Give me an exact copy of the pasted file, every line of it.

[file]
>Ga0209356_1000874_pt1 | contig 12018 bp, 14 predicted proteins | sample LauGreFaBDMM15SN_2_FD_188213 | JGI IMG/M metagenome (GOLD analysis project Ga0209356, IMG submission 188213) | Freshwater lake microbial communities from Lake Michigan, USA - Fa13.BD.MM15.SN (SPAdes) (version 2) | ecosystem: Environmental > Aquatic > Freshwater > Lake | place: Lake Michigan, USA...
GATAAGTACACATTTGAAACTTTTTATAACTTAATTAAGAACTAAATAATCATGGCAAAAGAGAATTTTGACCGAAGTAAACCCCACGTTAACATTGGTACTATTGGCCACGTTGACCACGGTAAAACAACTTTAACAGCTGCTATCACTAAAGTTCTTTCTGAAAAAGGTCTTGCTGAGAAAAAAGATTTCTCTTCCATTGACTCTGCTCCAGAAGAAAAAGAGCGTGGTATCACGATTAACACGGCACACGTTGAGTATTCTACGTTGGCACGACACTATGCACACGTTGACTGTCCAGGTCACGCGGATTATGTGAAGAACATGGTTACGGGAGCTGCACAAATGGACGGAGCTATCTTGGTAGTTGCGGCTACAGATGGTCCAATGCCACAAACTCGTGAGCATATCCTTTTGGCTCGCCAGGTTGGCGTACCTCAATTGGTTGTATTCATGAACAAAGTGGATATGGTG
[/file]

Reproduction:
>Ga0209356_1000874_pt1 | contig 12018 bp, 14 predicted proteins | sample LauGreFaBDMM15SN_2_FD_188213 | JGI IMG/M metagenome (GOLD analysis project Ga0209356, IMG submission 188213) | Freshwater lake microbial communities from Lake Michigan, USA - Fa13.BD.MM15.SN (SPAdes) (version 2) | ecosystem: Environmental > Aquatic > Freshwater > Lake | place: Lake Michigan, USA...
GATAAGTACACATTTGAAACTTTTTATAACTTAATTAAGAACTAAATAATCATGGCAAAAGAGAATTTTGACCGAAGTAAACCCCACGTTAACATTGGTACTATTGGCCACGTTGACCACGGTAAAACAACTTTAACAGCTGCTATCACTAAAGTTCTTTCTGAAAAAGGTCTTGCTGAGAAAAAAGATTTCTCTTCCATTGACTCTGCTCCAGAAGAAAAAGAGCGTGGTATCACGATTAACACGGCACACGTTGAGTATTCTACGTTGGCACGACACTATGCACACGTTGACTGTCCAGGTCACGCGGATTATGTGAAGAACATGGTTACGGGAGCTGCACAAATGGACGGAGCTATCTTGGTAGTTGCGGCTACAGATGGTCCAATGCCACAAACTCGTGAGCATATCCTTTTGGCTCGCCAGGTTGGCGTACCTCAATTGGTTGTATTCATGAACAAAGTGGATATGGTG